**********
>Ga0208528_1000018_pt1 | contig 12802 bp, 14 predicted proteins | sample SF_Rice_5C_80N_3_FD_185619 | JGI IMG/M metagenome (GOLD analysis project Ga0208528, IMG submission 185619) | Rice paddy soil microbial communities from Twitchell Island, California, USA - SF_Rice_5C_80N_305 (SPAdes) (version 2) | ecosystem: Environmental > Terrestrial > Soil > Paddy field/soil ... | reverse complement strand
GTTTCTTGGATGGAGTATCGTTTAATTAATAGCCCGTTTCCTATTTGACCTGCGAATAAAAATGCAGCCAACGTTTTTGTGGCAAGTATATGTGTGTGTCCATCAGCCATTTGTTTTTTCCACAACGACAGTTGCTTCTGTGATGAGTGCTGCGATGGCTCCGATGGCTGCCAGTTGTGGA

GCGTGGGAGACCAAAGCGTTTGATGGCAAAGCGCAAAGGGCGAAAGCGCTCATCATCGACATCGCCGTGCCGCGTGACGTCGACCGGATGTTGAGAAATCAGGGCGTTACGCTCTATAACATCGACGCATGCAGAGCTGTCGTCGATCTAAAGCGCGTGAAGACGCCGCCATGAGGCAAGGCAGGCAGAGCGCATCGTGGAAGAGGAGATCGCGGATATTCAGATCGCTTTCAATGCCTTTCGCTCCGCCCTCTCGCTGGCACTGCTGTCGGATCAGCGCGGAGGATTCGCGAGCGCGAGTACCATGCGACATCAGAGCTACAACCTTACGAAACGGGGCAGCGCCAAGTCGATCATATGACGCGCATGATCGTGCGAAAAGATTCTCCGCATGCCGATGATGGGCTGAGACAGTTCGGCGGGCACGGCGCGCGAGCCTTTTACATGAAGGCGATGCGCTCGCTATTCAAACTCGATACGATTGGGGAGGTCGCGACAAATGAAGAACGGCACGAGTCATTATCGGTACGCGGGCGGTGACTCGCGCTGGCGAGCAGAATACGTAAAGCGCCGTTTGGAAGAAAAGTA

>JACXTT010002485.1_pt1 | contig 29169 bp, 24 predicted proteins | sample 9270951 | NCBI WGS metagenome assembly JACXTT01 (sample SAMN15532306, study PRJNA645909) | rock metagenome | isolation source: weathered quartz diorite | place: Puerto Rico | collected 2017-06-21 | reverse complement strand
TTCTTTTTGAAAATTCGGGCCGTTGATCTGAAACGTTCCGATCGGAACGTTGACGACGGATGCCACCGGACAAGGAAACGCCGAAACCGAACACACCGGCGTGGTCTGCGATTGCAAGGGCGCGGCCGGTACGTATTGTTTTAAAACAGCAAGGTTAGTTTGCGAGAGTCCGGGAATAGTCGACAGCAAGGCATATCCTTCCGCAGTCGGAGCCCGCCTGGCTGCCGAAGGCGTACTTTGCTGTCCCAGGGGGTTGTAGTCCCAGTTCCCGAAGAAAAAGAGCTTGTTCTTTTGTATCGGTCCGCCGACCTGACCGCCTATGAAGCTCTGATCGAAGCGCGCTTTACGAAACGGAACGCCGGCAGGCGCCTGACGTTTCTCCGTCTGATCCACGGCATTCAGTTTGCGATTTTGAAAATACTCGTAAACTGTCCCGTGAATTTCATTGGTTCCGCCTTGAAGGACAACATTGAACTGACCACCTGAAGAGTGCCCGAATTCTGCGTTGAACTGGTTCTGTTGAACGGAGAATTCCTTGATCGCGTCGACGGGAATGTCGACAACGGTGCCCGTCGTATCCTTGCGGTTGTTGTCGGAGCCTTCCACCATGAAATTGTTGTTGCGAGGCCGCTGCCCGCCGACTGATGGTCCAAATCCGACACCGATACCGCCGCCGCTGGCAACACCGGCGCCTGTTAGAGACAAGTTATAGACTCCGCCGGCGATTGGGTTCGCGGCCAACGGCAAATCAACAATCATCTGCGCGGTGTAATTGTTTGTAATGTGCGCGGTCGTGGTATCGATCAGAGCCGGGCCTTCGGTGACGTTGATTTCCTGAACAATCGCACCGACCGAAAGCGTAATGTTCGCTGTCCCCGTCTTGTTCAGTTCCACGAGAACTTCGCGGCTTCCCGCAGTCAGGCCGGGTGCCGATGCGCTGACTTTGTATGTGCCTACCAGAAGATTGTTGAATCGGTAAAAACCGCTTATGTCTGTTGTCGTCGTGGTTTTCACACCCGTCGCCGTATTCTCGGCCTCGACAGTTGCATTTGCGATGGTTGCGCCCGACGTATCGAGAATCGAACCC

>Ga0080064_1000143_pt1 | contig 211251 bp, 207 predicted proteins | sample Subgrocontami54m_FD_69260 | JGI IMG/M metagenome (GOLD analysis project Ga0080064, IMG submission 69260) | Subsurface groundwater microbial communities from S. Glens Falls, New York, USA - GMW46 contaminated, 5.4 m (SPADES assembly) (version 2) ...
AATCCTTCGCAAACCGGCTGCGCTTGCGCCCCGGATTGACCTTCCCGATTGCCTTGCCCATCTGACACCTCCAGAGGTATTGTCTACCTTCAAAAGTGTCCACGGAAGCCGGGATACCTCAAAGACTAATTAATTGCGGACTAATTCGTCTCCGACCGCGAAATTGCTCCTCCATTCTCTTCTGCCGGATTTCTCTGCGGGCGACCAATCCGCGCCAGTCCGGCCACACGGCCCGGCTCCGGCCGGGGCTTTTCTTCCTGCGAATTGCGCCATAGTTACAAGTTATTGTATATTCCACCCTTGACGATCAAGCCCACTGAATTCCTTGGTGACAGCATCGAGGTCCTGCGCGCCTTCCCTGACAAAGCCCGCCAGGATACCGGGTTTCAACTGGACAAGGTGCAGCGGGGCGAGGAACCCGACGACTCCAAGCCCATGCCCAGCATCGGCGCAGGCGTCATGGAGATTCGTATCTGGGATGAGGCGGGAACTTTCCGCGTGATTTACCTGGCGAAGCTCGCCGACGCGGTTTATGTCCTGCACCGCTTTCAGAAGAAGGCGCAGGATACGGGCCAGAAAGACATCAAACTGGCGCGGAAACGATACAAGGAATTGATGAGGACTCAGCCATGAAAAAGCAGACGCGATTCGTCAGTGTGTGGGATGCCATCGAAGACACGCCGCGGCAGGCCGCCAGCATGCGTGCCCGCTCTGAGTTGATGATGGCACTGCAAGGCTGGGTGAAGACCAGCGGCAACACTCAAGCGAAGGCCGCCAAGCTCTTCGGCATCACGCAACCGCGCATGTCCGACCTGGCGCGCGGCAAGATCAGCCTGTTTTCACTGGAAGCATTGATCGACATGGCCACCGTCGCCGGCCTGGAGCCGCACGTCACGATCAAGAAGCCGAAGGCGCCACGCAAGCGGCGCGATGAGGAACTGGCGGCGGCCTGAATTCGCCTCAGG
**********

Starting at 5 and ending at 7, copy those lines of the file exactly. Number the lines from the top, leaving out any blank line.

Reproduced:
TTCTTTTTGAAAATTCGGGCCGTTGATCTGAAACGTTCCGATCGGAACGTTGACGACGGATGCCACCGGACAAGGAAACGCCGAAACCGAACACACCGGCGTGGTCTGCGATTGCAAGGGCGCGGCCGGTACGTATTGTTTTAAAACAGCAAGGTTAGTTTGCGAGAGTCCGGGAATAGTCGACAGCAAGGCATATCCTTCCGCAGTCGGAGCCCGCCTGGCTGCCGAAGGCGTACTTTGCTGTCCCAGGGGGTTGTAGTCCCAGTTCCCGAAGAAAAAGAGCTTGTTCTTTTGTATCGGTCCGCCGACCTGACCGCCTATGAAGCTCTGATCGAAGCGCGCTTTACGAAACGGAACGCCGGCAGGCGCCTGACGTTTCTCCGTCTGATCCACGGCATTCAGTTTGCGATTTTGAAAATACTCGTAAACTGTCCCGTGAATTTCATTGGTTCCGCCTTGAAGGACAACATTGAACTGACCACCTGAAGAGTGCCCGAATTCTGCGTTGAACTGGTTCTGTTGAACGGAGAATTCCTTGATCGCGTCGACGGGAATGTCGACAACGGTGCCCGTCGTATCCTTGCGGTTGTTGTCGGAGCCTTCCACCATGAAATTGTTGTTGCGAGGCCGCTGCCCGCCGACTGATGGTCCAAATCCGACACCGATACCGCCGCCGCTGGCAACACCGGCGCCTGTTAGAGACAAGTTATAGACTCCGCCGGCGATTGGGTTCGCGGCCAACGGCAAATCAACAATCATCTGCGCGGTGTAATTGTTTGTAATGTGCGCGGTCGTGGTATCGATCAGAGCCGGGCCTTCGGTGACGTTGATTTCCTGAACAATCGCACCGACCGAAAGCGTAATGTTCGCTGTCCCCGTCTTGTTCAGTTCCACGAGAACTTCGCGGCTTCCCGCAGTCAGGCCGGGTGCCGATGCGCTGACTTTGTATGTGCCTACCAGAAGATTGTTGAATCGGTAAAAACCGCTTATGTCTGTTGTCGTCGTGGTTTTCACACCCGTCGCCGTATTCTCGGCCTCGACAGTTGCATTTGCGATGGTTGCGCCCGACGTATCGAGAATCGAACCC

>Ga0080064_1000143_pt1 | contig 211251 bp, 207 predicted proteins | sample Subgrocontami54m_FD_69260 | JGI IMG/M metagenome (GOLD analysis project Ga0080064, IMG submission 69260) | Subsurface groundwater microbial communities from S. Glens Falls, New York, USA - GMW46 contaminated, 5.4 m (SPADES assembly) (version 2) ...
AATCCTTCGCAAACCGGCTGCGCTTGCGCCCCGGATTGACCTTCCCGATTGCCTTGCCCATCTGACACCTCCAGAGGTATTGTCTACCTTCAAAAGTGTCCACGGAAGCCGGGATACCTCAAAGACTAATTAATTGCGGACTAATTCGTCTCCGACCGCGAAATTGCTCCTCCATTCTCTTCTGCCGGATTTCTCTGCGGGCGACCAATCCGCGCCAGTCCGGCCACACGGCCCGGCTCCGGCCGGGGCTTTTCTTCCTGCGAATTGCGCCATAGTTACAAGTTATTGTATATTCCACCCTTGACGATCAAGCCCACTGAATTCCTTGGTGACAGCATCGAGGTCCTGCGCGCCTTCCCTGACAAAGCCCGCCAGGATACCGGGTTTCAACTGGACAAGGTGCAGCGGGGCGAGGAACCCGACGACTCCAAGCCCATGCCCAGCATCGGCGCAGGCGTCATGGAGATTCGTATCTGGGATGAGGCGGGAACTTTCCGCGTGATTTACCTGGCGAAGCTCGCCGACGCGGTTTATGTCCTGCACCGCTTTCAGAAGAAGGCGCAGGATACGGGCCAGAAAGACATCAAACTGGCGCGGAAACGATACAAGGAATTGATGAGGACTCAGCCATGAAAAAGCAGACGCGATTCGTCAGTGTGTGGGATGCCATCGAAGACACGCCGCGGCAGGCCGCCAGCATGCGTGCCCGCTCTGAGTTGATGATGGCACTGCAAGGCTGGGTGAAGACCAGCGGCAACACTCAAGCGAAGGCCGCCAAGCTCTTCGGCATCACGCAACCGCGCATGTCCGACCTGGCGCGCGGCAAGATCAGCCTGTTTTCACTGGAAGCATTGATCGACATGGCCACCGTCGCCGGCCTGGAGCCGCACGTCACGATCAAGAAGCCGAAGGCGCCACGCAAGCGGCGCGATGAGGAACTGGCGGCGGCCTGAATTCGCCTCAGG